Exercise - Participate in an event


The first step in networking is to attend functions and events within your sphere of interest. This exercise provides several ideas for how to sign up for and attend tech events, and how to approach meeting and interacting with people who might be influential in helping you land the internship or job you're seeking.

Step 1: Sign up for a user group

Start by discovering where to meet people. Within the broad area of technology, you'll find numerous user groups, organizations whose members share a common interest in specific technologies. For example, you might want to join a group on JavaScript or Vue.js.

To get started, do the following:

  1. Find user groups in your area by going to, for example, Meetup.

  2. Join as a member of one or more groups.

    By becoming a group member, you'll be notified about upcoming events that you can sign up for and participate in.

Step 2: Choose an event to attend

Most user groups meet with a monthly cadence. By attending events, you'll begin to meet and get to know both peers with similar interests and recruiters and other company representatives.

Your goal in participating in such events should be to establish personal connections. Practically everyone you meet will have something valuable to offer, and you'll always learn something new.

Someone you meet might be a recruiter, a hiring manager, or a future colleague. The person might even ask you to submit your resume or take your contact information and offer to keep you updated on future opportunities.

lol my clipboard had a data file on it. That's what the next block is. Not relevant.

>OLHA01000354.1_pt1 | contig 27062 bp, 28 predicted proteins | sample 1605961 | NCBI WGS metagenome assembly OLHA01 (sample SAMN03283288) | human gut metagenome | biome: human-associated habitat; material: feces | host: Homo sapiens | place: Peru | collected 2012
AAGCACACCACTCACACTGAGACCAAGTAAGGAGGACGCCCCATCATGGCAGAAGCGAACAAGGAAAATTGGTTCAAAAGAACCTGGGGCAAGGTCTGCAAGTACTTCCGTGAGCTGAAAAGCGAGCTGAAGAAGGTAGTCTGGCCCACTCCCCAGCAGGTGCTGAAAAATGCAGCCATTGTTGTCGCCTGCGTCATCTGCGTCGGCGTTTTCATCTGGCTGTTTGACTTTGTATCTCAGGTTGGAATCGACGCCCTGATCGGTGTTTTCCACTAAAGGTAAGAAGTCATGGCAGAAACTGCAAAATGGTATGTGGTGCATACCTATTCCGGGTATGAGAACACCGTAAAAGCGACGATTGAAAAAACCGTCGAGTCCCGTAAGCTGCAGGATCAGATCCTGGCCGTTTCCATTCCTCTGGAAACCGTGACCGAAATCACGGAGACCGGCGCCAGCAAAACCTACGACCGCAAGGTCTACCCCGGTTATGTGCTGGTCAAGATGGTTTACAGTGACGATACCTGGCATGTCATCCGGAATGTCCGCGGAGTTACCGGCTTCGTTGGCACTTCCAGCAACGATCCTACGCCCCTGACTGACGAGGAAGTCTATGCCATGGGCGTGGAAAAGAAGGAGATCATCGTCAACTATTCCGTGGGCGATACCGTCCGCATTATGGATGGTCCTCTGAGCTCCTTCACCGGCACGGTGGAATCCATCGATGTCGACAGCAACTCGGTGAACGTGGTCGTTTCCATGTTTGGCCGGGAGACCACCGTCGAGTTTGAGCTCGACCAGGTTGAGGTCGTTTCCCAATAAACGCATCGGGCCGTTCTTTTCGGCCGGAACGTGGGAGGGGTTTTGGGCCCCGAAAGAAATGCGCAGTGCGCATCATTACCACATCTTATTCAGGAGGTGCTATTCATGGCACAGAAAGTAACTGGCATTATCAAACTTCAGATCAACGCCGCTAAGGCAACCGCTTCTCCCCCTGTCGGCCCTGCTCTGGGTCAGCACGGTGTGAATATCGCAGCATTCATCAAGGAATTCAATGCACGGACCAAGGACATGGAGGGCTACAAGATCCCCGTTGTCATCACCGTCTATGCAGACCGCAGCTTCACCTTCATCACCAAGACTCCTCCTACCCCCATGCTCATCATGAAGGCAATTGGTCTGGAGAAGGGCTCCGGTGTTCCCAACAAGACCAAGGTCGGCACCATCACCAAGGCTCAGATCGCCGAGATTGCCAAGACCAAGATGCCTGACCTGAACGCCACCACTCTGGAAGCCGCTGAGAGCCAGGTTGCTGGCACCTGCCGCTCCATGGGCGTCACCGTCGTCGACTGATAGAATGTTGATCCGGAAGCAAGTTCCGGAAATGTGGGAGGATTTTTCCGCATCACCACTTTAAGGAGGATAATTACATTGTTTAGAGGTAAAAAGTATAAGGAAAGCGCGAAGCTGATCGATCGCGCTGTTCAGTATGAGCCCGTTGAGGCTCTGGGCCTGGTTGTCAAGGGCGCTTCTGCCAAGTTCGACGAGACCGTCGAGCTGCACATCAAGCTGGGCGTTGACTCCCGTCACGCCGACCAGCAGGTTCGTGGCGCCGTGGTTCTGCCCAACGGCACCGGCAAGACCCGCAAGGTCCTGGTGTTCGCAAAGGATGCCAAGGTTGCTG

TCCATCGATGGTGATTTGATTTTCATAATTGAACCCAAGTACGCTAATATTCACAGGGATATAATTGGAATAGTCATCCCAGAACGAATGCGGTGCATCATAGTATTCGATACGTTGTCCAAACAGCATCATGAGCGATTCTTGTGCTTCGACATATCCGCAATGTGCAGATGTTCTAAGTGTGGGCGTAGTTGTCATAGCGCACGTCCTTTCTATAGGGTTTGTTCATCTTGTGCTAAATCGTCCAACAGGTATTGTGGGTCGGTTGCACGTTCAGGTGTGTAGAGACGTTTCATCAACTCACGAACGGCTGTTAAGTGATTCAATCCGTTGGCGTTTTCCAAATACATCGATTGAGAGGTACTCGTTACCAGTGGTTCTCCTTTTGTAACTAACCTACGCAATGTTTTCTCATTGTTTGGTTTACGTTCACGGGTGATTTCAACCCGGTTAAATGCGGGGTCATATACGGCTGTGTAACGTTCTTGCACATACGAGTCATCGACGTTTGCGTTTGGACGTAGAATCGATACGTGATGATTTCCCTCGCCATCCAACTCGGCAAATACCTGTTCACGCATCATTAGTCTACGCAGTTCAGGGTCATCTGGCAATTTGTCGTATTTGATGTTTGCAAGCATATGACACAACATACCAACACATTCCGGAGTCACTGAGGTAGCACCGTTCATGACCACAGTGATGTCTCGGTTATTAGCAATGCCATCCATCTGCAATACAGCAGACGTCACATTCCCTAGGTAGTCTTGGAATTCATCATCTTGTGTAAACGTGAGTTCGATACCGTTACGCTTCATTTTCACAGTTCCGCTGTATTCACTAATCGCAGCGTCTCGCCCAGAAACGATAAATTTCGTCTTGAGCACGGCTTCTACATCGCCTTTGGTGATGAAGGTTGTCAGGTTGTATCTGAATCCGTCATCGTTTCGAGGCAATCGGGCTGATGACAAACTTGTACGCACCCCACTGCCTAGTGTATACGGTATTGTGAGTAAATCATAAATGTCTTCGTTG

To get started, complete this exercise:

  1. Sign up for an event. An example might be a JavaScript event on the 15th of the month.

    An event usually consists of one or more speakers or activities, and you'll usually get one or more breaks during that time. Those breaks are your chance to meet people of interest.

  2. Set a goal to meet and converse with at least three different people at the event.


    At the event, it's a good idea to seek out and introduce yourself to the event organizer. That person is likely to be influential and can in turn introduce you to other group members. The organizer might even represent a company that's looking to hire people, so be sure to bring several copies of your resume.

What to say to the people you meet

So now you're signed up for an event, armed with a plan to speak to many people. But what do you say? If you're like most people, it can be a challenge to simply go up and talk to someone you've never met.

Here's a simple starter list of questions you can use:

  • What did you think of tonight's session or speaker?
  • What did you find interesting/exciting/surprising/useful about tonight's talk?
  • How long have you used/been interested in this technology?
  • Where do you work/what's your role there/for how long/what's interesting about it?

It's a good idea to write down in advance any questions you think you might have for the people you'll be meeting. Remember, the important thing about networking is to develop new connections—and to practice your new networking skills!

Be transparent. At some point in your conversations, whether you're looking for a job, a consultancy contract, or an internship, say so. Your openness could open up some exciting opportunities.

Here's an example interaction:

You: What did you think of tonight's talk?

New person: Interesting, learned some new things.

You: Have you used this tech before?

New person: No, but eager to try it out.